The subject of work is often overlooked in the teaching of media literacy. However, representations of work are abundant and significant for how we understand the middle classes, the working class, and the working poor. Work also shapes how we rationalize and explain political and economic ideas and lived experiences.
Television shows such as The Office, Parks and Recreation, The Fall, The Killing, reality TV such as Undercover Boss and Border Wars, and films such as Elysium, Alien, The Wrestler, and The Hunger Games deal with the opportunities for work, the jobs people do, how they do them, and how that work is monitored and mediated. They also construct social meaning about the people who do particular jobs. Documentary films on the evolution of women’s labor, migrant labor, and even public relations all point to work as an important area to be interrogated and brought into the teaching of media literacy. Importantly, work always intersects with gender, class, race, and sexuality, and has larger political and economic implications.
Teaching Media Quarterly seeks materials to be used in the classroom that critically investigate the intersection of work and media. Work is defined broadly here. It includes the actual variety of jobs people do and their workplaces. It relates to questions of labor unions, and also to questions of waged and unwaged labor. Work intersects with class, race, gender, sexuality, and place. Work is engendered in the production of media, and we engage in emotional labor when we interact with media. Particularly, we are interested in lessons that address the following:
- How do questions of race, class, gender, sexuality, place, and national identity emerge in media narratives about work?
- What is the relationship between work and economic and social inequality?
- How do representations of work in media operate as a struggle over competing cultural values, as well as political, economic, and media imperatives?
- What are the sites of immaterial labor and hidden labor? How do they impact our understanding of the economy?
- What is the relationship between labor unions, workers’ struggles for better working conditions, and media conglomerates?
- How does work become a mediated site at which “good citizenship” is constructed and cultivated?
- What kinds of political economy and environmentalist questions are important to ask when approaching work and media?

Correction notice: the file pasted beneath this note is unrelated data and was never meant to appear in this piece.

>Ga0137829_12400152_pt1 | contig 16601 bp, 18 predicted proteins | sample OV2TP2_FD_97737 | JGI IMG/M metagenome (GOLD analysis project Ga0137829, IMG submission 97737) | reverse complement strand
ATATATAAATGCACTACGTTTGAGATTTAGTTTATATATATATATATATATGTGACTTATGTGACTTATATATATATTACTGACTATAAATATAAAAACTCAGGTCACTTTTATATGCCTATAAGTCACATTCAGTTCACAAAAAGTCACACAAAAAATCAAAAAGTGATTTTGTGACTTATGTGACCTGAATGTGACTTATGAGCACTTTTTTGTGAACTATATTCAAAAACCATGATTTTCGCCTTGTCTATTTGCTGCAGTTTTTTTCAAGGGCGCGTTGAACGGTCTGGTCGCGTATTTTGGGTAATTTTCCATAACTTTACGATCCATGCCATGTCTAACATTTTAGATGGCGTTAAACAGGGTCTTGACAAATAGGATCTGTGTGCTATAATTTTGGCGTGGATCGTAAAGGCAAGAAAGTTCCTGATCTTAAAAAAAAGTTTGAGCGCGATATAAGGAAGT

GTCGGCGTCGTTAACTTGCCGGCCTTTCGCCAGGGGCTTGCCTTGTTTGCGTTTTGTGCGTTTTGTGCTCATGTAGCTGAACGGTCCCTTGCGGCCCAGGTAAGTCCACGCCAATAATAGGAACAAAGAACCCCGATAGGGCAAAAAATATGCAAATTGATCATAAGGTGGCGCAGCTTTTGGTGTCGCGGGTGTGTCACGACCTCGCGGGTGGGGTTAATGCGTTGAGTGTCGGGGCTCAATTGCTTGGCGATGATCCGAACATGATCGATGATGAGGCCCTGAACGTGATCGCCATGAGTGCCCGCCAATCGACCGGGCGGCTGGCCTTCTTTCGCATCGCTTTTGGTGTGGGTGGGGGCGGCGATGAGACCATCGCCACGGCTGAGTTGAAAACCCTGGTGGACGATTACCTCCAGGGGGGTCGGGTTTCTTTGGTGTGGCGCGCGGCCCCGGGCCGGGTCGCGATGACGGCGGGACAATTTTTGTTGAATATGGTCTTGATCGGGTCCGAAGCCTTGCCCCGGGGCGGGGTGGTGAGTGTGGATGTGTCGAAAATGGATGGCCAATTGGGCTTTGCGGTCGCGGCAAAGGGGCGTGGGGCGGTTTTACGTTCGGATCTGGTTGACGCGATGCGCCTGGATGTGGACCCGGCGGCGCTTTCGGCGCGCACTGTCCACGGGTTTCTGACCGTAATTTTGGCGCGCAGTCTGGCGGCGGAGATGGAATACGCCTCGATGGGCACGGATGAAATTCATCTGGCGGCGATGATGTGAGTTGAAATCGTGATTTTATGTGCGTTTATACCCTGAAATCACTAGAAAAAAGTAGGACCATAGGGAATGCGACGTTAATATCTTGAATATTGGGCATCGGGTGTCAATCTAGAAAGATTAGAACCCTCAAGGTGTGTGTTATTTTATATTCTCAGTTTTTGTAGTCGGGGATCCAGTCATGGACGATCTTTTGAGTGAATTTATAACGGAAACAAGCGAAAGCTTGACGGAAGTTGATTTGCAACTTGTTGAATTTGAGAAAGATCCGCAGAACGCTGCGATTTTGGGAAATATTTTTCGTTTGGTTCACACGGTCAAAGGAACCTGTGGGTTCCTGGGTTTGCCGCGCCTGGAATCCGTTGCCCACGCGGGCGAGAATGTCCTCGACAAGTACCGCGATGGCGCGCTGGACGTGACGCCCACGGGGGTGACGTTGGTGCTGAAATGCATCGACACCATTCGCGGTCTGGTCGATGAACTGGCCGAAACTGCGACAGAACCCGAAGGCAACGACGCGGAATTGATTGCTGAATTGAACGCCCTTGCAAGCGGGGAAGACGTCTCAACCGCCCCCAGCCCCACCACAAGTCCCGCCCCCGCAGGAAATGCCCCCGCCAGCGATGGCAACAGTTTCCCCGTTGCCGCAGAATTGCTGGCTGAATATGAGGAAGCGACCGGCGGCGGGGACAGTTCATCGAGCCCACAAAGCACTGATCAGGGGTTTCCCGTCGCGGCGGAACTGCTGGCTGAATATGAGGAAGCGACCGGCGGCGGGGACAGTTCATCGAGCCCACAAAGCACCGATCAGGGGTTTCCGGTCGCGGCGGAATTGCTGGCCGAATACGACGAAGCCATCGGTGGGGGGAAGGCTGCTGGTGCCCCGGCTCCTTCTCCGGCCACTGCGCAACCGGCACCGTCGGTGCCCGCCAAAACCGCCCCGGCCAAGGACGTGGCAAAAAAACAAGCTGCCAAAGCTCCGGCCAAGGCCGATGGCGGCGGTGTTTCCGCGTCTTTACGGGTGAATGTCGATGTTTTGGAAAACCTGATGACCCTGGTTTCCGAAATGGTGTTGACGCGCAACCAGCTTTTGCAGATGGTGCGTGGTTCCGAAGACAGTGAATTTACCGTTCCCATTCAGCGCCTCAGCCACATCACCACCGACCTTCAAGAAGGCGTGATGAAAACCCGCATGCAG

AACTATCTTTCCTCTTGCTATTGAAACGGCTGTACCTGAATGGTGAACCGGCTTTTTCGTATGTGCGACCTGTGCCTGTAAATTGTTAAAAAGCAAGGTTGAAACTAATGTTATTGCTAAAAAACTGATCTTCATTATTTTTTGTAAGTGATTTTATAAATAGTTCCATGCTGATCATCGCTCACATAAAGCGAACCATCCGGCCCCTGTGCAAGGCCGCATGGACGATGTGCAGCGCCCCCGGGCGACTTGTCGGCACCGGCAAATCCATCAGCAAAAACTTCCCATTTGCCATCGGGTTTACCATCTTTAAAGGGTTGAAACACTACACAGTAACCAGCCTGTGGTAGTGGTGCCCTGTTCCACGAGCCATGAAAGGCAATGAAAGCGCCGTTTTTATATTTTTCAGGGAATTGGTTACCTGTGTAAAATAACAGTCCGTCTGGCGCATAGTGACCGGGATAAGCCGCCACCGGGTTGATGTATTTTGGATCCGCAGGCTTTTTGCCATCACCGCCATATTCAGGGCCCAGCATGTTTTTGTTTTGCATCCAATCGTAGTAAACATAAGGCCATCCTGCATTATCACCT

Teaching Media Quarterly Submission Guidelines & Review Policy
Teaching Media Quarterly seeks innovative assignments and lessons that can be used to critically engage with the topic of work for use in undergraduate classrooms. All submissions must include: 1) a title, 2) an overview and comprehensive rationale (using accessible language explain the purpose of the assignment(s) and define key terms) (250-500 words), 3) a general timeline, 4) a detailed lesson plan and assignment instructions, 5) teaching materials (handouts, rubrics, discussion prompts, viewing guides, etc.), 6) a full bibliography of readings, links, and/or media examples, and 7) a short biography (100-150 words).
Please email all submissions in ONE Microsoft Word document to
SUBMISSION DEADLINE: November 14, 2014
Submissions will be reviewed by each member of the editorial board. Editors will make acceptance decisions based on their vision for the issue and an assessment of contributions. It is the goal of Teaching Media Quarterly to notify submitters of the editors’ decisions within two weeks of submission receipt.
Teaching Media Quarterly is dedicated to circulating practical and timely approaches to media concepts and topics from a variety of disciplinary and methodological perspectives. Our goal is to promote collaborative exchange of undergraduate teaching resources between media educators at higher education institutions. As we hope for continuing discussions and exchange as well as contributions to Teaching Media Quarterly we encourage you to visit our website at http://www.teachingmedia.org/